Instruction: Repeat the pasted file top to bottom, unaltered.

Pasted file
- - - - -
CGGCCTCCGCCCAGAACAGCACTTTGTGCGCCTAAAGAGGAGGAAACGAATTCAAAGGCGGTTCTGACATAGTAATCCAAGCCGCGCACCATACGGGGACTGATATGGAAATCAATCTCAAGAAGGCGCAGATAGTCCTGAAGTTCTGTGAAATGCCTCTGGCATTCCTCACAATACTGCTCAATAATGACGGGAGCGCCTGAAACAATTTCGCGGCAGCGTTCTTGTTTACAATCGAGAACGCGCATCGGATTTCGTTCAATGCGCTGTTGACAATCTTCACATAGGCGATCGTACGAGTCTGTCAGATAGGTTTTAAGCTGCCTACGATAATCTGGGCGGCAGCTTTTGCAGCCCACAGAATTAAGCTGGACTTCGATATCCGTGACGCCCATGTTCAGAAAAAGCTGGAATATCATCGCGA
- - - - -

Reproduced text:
CGGCCTCCGCCCAGAACAGCACTTTGTGCGCCTAAAGAGGAGGAAACGAATTCAAAGGCGGTTCTGACATAGTAATCCAAGCCGCGCACCATACGGGGACTGATATGGAAATCAATCTCAAGAAGGCGCAGATAGTCCTGAAGTTCTGTGAAATGCCTCTGGCATTCCTCACAATACTGCTCAATAATGACGGGAGCGCCTGAAACAATTTCGCGGCAGCGTTCTTGTTTACAATCGAGAACGCGCATCGGATTTCGTTCAATGCGCTGTTGACAATCTTCACATAGGCGATCGTACGAGTCTGTCAGATAGGTTTTAAGCTGCCTACGATAATCTGGGCGGCAGCTTTTGCAGCCCACAGAATTAAGCTGGACTTCGATATCCGTGACGCCCATGTTCAGAAAAAGCTGGAATATCATCGCGA